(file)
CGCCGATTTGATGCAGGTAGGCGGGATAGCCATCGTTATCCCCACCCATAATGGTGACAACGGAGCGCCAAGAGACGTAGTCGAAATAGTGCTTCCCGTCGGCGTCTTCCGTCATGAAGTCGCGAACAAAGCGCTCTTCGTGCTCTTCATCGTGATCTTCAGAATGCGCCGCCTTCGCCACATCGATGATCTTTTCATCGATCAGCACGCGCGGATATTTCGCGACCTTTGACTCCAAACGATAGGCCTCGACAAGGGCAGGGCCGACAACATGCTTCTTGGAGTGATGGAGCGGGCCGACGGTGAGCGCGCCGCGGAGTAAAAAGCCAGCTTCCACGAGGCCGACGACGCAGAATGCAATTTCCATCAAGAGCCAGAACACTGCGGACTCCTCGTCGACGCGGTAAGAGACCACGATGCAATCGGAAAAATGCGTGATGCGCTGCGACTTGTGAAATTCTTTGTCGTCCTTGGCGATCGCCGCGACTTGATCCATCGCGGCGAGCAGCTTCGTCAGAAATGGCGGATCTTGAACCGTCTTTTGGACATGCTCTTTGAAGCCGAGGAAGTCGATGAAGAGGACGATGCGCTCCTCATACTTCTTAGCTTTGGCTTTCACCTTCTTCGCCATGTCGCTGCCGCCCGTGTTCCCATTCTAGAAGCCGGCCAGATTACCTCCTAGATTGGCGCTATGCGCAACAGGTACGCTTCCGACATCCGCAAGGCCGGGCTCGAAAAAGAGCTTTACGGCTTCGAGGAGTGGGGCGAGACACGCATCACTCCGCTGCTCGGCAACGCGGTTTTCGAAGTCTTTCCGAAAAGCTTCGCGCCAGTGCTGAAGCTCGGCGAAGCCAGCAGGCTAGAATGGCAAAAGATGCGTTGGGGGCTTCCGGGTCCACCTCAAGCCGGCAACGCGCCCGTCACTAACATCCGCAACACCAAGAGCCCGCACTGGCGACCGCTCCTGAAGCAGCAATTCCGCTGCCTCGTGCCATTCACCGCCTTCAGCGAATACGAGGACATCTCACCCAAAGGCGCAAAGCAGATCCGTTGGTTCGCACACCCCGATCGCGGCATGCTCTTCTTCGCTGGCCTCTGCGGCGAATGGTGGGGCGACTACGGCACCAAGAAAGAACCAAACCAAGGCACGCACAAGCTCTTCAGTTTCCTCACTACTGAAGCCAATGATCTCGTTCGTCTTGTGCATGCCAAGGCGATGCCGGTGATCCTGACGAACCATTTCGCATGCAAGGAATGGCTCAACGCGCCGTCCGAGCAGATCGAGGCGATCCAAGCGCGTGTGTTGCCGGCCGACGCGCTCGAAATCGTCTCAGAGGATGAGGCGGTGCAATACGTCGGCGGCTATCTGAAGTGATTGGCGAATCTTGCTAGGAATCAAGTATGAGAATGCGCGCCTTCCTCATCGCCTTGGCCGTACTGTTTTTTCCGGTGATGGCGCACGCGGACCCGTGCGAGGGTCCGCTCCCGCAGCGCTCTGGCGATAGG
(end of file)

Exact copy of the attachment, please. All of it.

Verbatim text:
CGCCGATTTGATGCAGGTAGGCGGGATAGCCATCGTTATCCCCACCCATAATGGTGACAACGGAGCGCCAAGAGACGTAGTCGAAATAGTGCTTCCCGTCGGCGTCTTCCGTCATGAAGTCGCGAACAAAGCGCTCTTCGTGCTCTTCATCGTGATCTTCAGAATGCGCCGCCTTCGCCACATCGATGATCTTTTCATCGATCAGCACGCGCGGATATTTCGCGACCTTTGACTCCAAACGATAGGCCTCGACAAGGGCAGGGCCGACAACATGCTTCTTGGAGTGATGGAGCGGGCCGACGGTGAGCGCGCCGCGGAGTAAAAAGCCAGCTTCCACGAGGCCGACGACGCAGAATGCAATTTCCATCAAGAGCCAGAACACTGCGGACTCCTCGTCGACGCGGTAAGAGACCACGATGCAATCGGAAAAATGCGTGATGCGCTGCGACTTGTGAAATTCTTTGTCGTCCTTGGCGATCGCCGCGACTTGATCCATCGCGGCGAGCAGCTTCGTCAGAAATGGCGGATCTTGAACCGTCTTTTGGACATGCTCTTTGAAGCCGAGGAAGTCGATGAAGAGGACGATGCGCTCCTCATACTTCTTAGCTTTGGCTTTCACCTTCTTCGCCATGTCGCTGCCGCCCGTGTTCCCATTCTAGAAGCCGGCCAGATTACCTCCTAGATTGGCGCTATGCGCAACAGGTACGCTTCCGACATCCGCAAGGCCGGGCTCGAAAAAGAGCTTTACGGCTTCGAGGAGTGGGGCGAGACACGCATCACTCCGCTGCTCGGCAACGCGGTTTTCGAAGTCTTTCCGAAAAGCTTCGCGCCAGTGCTGAAGCTCGGCGAAGCCAGCAGGCTAGAATGGCAAAAGATGCGTTGGGGGCTTCCGGGTCCACCTCAAGCCGGCAACGCGCCCGTCACTAACATCCGCAACACCAAGAGCCCGCACTGGCGACCGCTCCTGAAGCAGCAATTCCGCTGCCTCGTGCCATTCACCGCCTTCAGCGAATACGAGGACATCTCACCCAAAGGCGCAAAGCAGATCCGTTGGTTCGCACACCCCGATCGCGGCATGCTCTTCTTCGCTGGCCTCTGCGGCGAATGGTGGGGCGACTACGGCACCAAGAAAGAACCAAACCAAGGCACGCACAAGCTCTTCAGTTTCCTCACTACTGAAGCCAATGATCTCGTTCGTCTTGTGCATGCCAAGGCGATGCCGGTGATCCTGACGAACCATTTCGCATGCAAGGAATGGCTCAACGCGCCGTCCGAGCAGATCGAGGCGATCCAAGCGCGTGTGTTGCCGGCCGACGCGCTCGAAATCGTCTCAGAGGATGAGGCGGTGCAATACGTCGGCGGCTATCTGAAGTGATTGGCGAATCTTGCTAGGAATCAAGTATGAGAATGCGCGCCTTCCTCATCGCCTTGGCCGTACTGTTTTTTCCGGTGATGGCGCACGCGGACCCGTGCGAGGGTCCGCTCCCGCAGCGCTCTGGCGATAGG